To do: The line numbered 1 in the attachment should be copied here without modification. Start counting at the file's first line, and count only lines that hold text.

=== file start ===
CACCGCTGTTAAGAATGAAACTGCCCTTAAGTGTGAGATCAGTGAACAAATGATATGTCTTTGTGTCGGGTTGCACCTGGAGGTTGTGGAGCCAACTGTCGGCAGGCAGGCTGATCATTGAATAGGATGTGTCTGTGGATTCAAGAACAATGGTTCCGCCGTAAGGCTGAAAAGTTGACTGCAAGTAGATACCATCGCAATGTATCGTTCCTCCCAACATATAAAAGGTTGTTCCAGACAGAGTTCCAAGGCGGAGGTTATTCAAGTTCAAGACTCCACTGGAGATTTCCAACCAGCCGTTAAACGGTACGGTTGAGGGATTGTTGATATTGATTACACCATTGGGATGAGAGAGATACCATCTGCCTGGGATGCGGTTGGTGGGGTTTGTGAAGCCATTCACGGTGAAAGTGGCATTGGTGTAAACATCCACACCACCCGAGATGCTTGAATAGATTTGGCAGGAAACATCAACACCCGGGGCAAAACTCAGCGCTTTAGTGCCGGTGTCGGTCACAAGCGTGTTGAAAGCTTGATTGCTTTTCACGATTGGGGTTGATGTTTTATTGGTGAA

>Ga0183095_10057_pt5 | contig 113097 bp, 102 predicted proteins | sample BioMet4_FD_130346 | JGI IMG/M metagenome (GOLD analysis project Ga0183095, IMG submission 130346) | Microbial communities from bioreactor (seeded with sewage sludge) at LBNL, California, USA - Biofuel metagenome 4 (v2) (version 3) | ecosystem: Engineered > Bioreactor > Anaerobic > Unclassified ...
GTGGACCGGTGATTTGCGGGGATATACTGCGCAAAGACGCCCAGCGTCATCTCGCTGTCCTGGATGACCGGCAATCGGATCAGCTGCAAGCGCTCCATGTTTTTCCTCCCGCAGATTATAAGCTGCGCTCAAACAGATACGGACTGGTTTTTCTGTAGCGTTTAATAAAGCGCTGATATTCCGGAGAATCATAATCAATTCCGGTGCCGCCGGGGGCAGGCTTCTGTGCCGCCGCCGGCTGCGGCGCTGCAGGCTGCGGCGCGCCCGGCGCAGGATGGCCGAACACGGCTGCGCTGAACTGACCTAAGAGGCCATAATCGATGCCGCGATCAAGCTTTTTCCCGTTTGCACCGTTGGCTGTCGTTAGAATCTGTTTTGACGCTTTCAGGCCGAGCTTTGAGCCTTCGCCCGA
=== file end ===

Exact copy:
CACCGCTGTTAAGAATGAAACTGCCCTTAAGTGTGAGATCAGTGAACAAATGATATGTCTTTGTGTCGGGTTGCACCTGGAGGTTGTGGAGCCAACTGTCGGCAGGCAGGCTGATCATTGAATAGGATGTGTCTGTGGATTCAAGAACAATGGTTCCGCCGTAAGGCTGAAAAGTTGACTGCAAGTAGATACCATCGCAATGTATCGTTCCTCCCAACATATAAAAGGTTGTTCCAGACAGAGTTCCAAGGCGGAGGTTATTCAAGTTCAAGACTCCACTGGAGATTTCCAACCAGCCGTTAAACGGTACGGTTGAGGGATTGTTGATATTGATTACACCATTGGGATGAGAGAGATACCATCTGCCTGGGATGCGGTTGGTGGGGTTTGTGAAGCCATTCACGGTGAAAGTGGCATTGGTGTAAACATCCACACCACCCGAGATGCTTGAATAGATTTGGCAGGAAACATCAACACCCGGGGCAAAACTCAGCGCTTTAGTGCCGGTGTCGGTCACAAGCGTGTTGAAAGCTTGATTGCTTTTCACGATTGGGGTTGATGTTTTATTGGTGAA